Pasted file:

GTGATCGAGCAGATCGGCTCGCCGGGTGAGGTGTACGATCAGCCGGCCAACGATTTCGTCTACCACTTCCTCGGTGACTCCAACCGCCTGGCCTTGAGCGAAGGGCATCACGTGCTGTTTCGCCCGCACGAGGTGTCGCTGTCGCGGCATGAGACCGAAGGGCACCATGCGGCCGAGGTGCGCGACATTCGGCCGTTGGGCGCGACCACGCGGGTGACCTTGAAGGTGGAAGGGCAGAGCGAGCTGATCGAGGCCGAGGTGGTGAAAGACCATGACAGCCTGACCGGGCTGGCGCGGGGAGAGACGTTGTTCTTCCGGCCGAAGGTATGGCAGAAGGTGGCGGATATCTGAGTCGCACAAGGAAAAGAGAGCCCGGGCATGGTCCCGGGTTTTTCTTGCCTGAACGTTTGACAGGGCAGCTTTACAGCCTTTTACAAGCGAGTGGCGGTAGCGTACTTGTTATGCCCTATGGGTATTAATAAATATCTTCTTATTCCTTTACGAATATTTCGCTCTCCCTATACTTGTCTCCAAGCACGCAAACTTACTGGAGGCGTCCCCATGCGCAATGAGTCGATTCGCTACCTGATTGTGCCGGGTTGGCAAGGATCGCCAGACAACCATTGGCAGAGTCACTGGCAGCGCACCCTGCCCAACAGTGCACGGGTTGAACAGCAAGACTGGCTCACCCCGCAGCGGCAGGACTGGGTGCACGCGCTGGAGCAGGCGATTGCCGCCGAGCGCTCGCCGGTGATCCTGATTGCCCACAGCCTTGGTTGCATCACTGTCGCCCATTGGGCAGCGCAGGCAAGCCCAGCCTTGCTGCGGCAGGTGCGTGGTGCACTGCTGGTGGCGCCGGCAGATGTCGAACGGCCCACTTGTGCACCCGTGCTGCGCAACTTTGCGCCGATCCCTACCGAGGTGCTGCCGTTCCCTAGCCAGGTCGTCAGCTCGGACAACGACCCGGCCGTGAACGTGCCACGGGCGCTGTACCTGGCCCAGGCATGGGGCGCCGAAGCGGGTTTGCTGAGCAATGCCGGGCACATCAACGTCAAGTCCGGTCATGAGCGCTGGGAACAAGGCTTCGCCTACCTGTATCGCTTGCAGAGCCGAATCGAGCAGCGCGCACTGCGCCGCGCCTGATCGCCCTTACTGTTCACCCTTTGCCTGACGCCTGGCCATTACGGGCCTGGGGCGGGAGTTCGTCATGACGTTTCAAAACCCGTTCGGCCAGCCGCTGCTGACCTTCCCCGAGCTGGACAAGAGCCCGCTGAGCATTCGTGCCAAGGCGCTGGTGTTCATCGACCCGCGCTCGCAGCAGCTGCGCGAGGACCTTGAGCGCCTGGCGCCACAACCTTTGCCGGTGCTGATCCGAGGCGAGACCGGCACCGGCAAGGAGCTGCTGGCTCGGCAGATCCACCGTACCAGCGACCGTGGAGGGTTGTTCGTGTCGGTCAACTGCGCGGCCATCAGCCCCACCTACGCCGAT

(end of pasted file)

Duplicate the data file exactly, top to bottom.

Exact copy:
GTGATCGAGCAGATCGGCTCGCCGGGTGAGGTGTACGATCAGCCGGCCAACGATTTCGTCTACCACTTCCTCGGTGACTCCAACCGCCTGGCCTTGAGCGAAGGGCATCACGTGCTGTTTCGCCCGCACGAGGTGTCGCTGTCGCGGCATGAGACCGAAGGGCACCATGCGGCCGAGGTGCGCGACATTCGGCCGTTGGGCGCGACCACGCGGGTGACCTTGAAGGTGGAAGGGCAGAGCGAGCTGATCGAGGCCGAGGTGGTGAAAGACCATGACAGCCTGACCGGGCTGGCGCGGGGAGAGACGTTGTTCTTCCGGCCGAAGGTATGGCAGAAGGTGGCGGATATCTGAGTCGCACAAGGAAAAGAGAGCCCGGGCATGGTCCCGGGTTTTTCTTGCCTGAACGTTTGACAGGGCAGCTTTACAGCCTTTTACAAGCGAGTGGCGGTAGCGTACTTGTTATGCCCTATGGGTATTAATAAATATCTTCTTATTCCTTTACGAATATTTCGCTCTCCCTATACTTGTCTCCAAGCACGCAAACTTACTGGAGGCGTCCCCATGCGCAATGAGTCGATTCGCTACCTGATTGTGCCGGGTTGGCAAGGATCGCCAGACAACCATTGGCAGAGTCACTGGCAGCGCACCCTGCCCAACAGTGCACGGGTTGAACAGCAAGACTGGCTCACCCCGCAGCGGCAGGACTGGGTGCACGCGCTGGAGCAGGCGATTGCCGCCGAGCGCTCGCCGGTGATCCTGATTGCCCACAGCCTTGGTTGCATCACTGTCGCCCATTGGGCAGCGCAGGCAAGCCCAGCCTTGCTGCGGCAGGTGCGTGGTGCACTGCTGGTGGCGCCGGCAGATGTCGAACGGCCCACTTGTGCACCCGTGCTGCGCAACTTTGCGCCGATCCCTACCGAGGTGCTGCCGTTCCCTAGCCAGGTCGTCAGCTCGGACAACGACCCGGCCGTGAACGTGCCACGGGCGCTGTACCTGGCCCAGGCATGGGGCGCCGAAGCGGGTTTGCTGAGCAATGCCGGGCACATCAACGTCAAGTCCGGTCATGAGCGCTGGGAACAAGGCTTCGCCTACCTGTATCGCTTGCAGAGCCGAATCGAGCAGCGCGCACTGCGCCGCGCCTGATCGCCCTTACTGTTCACCCTTTGCCTGACGCCTGGCCATTACGGGCCTGGGGCGGGAGTTCGTCATGACGTTTCAAAACCCGTTCGGCCAGCCGCTGCTGACCTTCCCCGAGCTGGACAAGAGCCCGCTGAGCATTCGTGCCAAGGCGCTGGTGTTCATCGACCCGCGCTCGCAGCAGCTGCGCGAGGACCTTGAGCGCCTGGCGCCACAACCTTTGCCGGTGCTGATCCGAGGCGAGACCGGCACCGGCAAGGAGCTGCTGGCTCGGCAGATCCACCGTACCAGCGACCGTGGAGGGTTGTTCGTGTCGGTCAACTGCGCGGCCATCAGCCCCACCTACGCCGAT